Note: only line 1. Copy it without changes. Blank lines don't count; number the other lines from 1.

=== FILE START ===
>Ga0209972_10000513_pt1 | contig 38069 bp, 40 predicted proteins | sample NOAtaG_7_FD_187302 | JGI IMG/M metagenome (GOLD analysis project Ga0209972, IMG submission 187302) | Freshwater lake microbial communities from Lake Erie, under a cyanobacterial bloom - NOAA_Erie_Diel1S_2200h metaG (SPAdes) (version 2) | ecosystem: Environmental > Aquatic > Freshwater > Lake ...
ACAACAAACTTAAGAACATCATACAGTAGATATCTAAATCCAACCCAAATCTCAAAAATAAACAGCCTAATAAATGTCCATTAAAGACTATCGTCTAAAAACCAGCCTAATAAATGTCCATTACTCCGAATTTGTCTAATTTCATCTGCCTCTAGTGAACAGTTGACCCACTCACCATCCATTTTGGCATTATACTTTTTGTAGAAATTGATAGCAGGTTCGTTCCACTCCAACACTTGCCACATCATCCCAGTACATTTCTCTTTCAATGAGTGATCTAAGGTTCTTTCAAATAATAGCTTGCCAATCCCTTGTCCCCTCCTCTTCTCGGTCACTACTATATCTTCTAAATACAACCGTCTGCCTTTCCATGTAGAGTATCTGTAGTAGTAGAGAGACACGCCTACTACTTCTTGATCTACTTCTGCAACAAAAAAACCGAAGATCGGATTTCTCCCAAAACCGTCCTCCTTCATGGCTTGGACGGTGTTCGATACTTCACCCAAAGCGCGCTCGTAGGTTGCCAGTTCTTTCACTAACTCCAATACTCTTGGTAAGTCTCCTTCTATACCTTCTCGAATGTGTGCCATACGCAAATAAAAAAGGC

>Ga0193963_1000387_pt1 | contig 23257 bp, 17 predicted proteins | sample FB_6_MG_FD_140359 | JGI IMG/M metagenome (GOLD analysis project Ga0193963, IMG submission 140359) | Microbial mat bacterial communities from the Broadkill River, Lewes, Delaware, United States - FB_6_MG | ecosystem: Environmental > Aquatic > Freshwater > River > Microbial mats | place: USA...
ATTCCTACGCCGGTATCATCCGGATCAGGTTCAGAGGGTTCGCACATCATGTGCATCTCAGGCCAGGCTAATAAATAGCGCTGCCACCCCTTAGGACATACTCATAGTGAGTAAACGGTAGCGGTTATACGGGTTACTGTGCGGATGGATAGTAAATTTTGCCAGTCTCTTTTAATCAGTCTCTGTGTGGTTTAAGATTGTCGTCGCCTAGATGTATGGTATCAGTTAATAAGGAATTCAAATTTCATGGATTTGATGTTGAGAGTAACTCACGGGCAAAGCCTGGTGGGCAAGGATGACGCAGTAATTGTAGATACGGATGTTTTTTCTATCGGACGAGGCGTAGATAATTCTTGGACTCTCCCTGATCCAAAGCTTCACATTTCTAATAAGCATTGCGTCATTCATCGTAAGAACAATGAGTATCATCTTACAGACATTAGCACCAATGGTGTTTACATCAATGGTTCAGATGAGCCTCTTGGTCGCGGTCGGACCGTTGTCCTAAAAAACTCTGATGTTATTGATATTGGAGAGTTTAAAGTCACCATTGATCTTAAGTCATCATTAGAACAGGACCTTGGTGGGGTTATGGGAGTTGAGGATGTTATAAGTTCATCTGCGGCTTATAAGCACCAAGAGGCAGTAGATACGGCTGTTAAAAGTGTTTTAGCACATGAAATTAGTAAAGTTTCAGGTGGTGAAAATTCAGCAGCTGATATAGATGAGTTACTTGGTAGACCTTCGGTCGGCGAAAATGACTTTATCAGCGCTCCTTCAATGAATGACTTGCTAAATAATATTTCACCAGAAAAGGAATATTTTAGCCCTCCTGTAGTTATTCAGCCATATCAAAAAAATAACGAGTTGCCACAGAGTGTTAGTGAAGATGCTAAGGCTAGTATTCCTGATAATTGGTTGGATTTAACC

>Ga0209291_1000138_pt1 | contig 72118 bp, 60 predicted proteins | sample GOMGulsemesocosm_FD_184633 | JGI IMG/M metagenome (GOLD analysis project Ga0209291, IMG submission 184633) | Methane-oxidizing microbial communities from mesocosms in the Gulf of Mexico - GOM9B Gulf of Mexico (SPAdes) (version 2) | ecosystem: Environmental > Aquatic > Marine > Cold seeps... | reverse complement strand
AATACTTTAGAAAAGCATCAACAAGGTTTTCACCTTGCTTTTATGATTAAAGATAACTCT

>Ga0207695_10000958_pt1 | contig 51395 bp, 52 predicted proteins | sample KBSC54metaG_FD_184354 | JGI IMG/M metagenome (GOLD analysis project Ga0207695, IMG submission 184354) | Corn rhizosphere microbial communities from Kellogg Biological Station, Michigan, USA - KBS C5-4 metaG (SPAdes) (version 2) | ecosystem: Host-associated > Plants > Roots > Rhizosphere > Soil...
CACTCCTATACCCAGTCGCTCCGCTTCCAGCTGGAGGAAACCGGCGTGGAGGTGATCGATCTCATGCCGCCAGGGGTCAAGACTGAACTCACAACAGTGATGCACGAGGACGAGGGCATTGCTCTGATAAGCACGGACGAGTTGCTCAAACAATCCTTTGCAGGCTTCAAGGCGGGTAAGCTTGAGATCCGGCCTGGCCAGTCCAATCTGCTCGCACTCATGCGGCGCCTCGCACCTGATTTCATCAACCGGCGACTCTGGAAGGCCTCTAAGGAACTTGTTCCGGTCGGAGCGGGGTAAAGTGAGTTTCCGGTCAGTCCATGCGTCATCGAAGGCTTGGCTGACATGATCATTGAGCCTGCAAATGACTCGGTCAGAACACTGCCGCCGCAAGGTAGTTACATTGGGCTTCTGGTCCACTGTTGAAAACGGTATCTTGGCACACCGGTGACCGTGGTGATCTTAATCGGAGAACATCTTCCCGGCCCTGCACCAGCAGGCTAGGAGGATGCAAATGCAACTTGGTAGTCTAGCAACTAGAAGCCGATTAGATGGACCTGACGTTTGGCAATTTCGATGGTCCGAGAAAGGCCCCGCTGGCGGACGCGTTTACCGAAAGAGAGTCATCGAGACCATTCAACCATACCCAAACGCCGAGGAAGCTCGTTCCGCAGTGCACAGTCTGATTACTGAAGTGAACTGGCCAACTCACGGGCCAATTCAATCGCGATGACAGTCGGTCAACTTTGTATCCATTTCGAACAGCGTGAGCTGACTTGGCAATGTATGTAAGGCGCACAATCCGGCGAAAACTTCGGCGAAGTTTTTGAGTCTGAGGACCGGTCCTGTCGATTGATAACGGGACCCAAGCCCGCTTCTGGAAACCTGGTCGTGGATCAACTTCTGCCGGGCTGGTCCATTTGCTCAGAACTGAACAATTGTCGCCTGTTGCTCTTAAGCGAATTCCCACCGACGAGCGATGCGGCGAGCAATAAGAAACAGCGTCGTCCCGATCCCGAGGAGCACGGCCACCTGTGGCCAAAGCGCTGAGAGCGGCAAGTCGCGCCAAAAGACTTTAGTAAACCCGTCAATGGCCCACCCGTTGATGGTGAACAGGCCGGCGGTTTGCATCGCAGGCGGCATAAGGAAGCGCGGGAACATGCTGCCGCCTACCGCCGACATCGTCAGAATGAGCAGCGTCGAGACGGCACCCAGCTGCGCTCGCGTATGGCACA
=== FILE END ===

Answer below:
>Ga0209972_10000513_pt1 | contig 38069 bp, 40 predicted proteins | sample NOAtaG_7_FD_187302 | JGI IMG/M metagenome (GOLD analysis project Ga0209972, IMG submission 187302) | Freshwater lake microbial communities from Lake Erie, under a cyanobacterial bloom - NOAA_Erie_Diel1S_2200h metaG (SPAdes) (version 2) | ecosystem: Environmental > Aquatic > Freshwater > Lake ...